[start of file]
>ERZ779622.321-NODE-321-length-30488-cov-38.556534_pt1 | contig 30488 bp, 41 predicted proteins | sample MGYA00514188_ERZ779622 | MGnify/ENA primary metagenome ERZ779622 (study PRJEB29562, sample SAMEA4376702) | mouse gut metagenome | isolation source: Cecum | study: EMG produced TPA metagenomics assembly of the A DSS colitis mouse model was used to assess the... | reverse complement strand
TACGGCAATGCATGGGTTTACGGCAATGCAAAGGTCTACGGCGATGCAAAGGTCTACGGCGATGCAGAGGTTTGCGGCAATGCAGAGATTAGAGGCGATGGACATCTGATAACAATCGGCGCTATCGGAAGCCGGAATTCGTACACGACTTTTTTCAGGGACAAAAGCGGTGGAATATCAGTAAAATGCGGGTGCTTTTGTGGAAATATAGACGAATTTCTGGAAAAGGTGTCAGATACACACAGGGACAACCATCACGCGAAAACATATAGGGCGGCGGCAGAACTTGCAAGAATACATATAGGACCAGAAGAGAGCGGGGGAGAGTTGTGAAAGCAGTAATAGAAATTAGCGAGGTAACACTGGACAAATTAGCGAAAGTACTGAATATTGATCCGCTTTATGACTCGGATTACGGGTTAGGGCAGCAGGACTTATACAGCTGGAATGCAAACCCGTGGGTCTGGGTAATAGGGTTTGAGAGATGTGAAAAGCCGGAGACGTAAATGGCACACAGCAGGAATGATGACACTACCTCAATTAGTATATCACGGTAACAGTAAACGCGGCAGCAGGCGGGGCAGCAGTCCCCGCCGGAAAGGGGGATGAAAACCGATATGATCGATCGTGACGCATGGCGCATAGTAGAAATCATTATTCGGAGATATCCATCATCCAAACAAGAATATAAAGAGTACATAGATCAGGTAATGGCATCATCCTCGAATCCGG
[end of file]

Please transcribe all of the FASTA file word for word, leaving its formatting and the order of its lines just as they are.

>ERZ779622.321-NODE-321-length-30488-cov-38.556534_pt1 | contig 30488 bp, 41 predicted proteins | sample MGYA00514188_ERZ779622 | MGnify/ENA primary metagenome ERZ779622 (study PRJEB29562, sample SAMEA4376702) | mouse gut metagenome | isolation source: Cecum | study: EMG produced TPA metagenomics assembly of the A DSS colitis mouse model was used to assess the... | reverse complement strand
TACGGCAATGCATGGGTTTACGGCAATGCAAAGGTCTACGGCGATGCAAAGGTCTACGGCGATGCAGAGGTTTGCGGCAATGCAGAGATTAGAGGCGATGGACATCTGATAACAATCGGCGCTATCGGAAGCCGGAATTCGTACACGACTTTTTTCAGGGACAAAAGCGGTGGAATATCAGTAAAATGCGGGTGCTTTTGTGGAAATATAGACGAATTTCTGGAAAAGGTGTCAGATACACACAGGGACAACCATCACGCGAAAACATATAGGGCGGCGGCAGAACTTGCAAGAATACATATAGGACCAGAAGAGAGCGGGGGAGAGTTGTGAAAGCAGTAATAGAAATTAGCGAGGTAACACTGGACAAATTAGCGAAAGTACTGAATATTGATCCGCTTTATGACTCGGATTACGGGTTAGGGCAGCAGGACTTATACAGCTGGAATGCAAACCCGTGGGTCTGGGTAATAGGGTTTGAGAGATGTGAAAAGCCGGAGACGTAAATGGCACACAGCAGGAATGATGACACTACCTCAATTAGTATATCACGGTAACAGTAAACGCGGCAGCAGGCGGGGCAGCAGTCCCCGCCGGAAAGGGGGATGAAAACCGATATGATCGATCGTGACGCATGGCGCATAGTAGAAATCATTATTCGGAGATATCCATCATCCAAACAAGAATATAAAGAGTACATAGATCAGGTAATGGCATCATCCTCGAATCCGG